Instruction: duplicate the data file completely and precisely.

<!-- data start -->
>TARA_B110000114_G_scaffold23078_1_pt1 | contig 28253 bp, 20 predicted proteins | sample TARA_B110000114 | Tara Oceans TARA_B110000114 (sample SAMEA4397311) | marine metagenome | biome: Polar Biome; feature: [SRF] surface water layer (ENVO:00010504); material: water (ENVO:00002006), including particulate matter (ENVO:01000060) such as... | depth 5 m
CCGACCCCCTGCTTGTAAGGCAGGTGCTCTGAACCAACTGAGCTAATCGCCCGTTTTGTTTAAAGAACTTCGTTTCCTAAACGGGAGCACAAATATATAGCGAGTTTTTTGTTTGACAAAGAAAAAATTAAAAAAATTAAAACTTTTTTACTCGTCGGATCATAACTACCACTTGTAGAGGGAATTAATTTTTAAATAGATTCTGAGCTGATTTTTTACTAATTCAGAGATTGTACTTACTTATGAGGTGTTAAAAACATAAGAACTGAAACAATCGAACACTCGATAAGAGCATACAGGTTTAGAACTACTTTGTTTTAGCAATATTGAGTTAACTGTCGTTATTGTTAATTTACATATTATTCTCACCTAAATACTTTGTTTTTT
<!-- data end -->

>TARA_B110000114_G_scaffold23078_1_pt1 | contig 28253 bp, 20 predicted proteins | sample TARA_B110000114 | Tara Oceans TARA_B110000114 (sample SAMEA4397311) | marine metagenome | biome: Polar Biome; feature: [SRF] surface water layer (ENVO:00010504); material: water (ENVO:00002006), including particulate matter (ENVO:01000060) such as... | depth 5 m
CCGACCCCCTGCTTGTAAGGCAGGTGCTCTGAACCAACTGAGCTAATCGCCCGTTTTGTTTAAAGAACTTCGTTTCCTAAACGGGAGCACAAATATATAGCGAGTTTTTTGTTTGACAAAGAAAAAATTAAAAAAATTAAAACTTTTTTACTCGTCGGATCATAACTACCACTTGTAGAGGGAATTAATTTTTAAATAGATTCTGAGCTGATTTTTTACTAATTCAGAGATTGTACTTACTTATGAGGTGTTAAAAACATAAGAACTGAAACAATCGAACACTCGATAAGAGCATACAGGTTTAGAACTACTTTGTTTTAGCAATATTGAGTTAACTGTCGTTATTGTTAATTTACATATTATTCTCACCTAAATACTTTGTTTTTT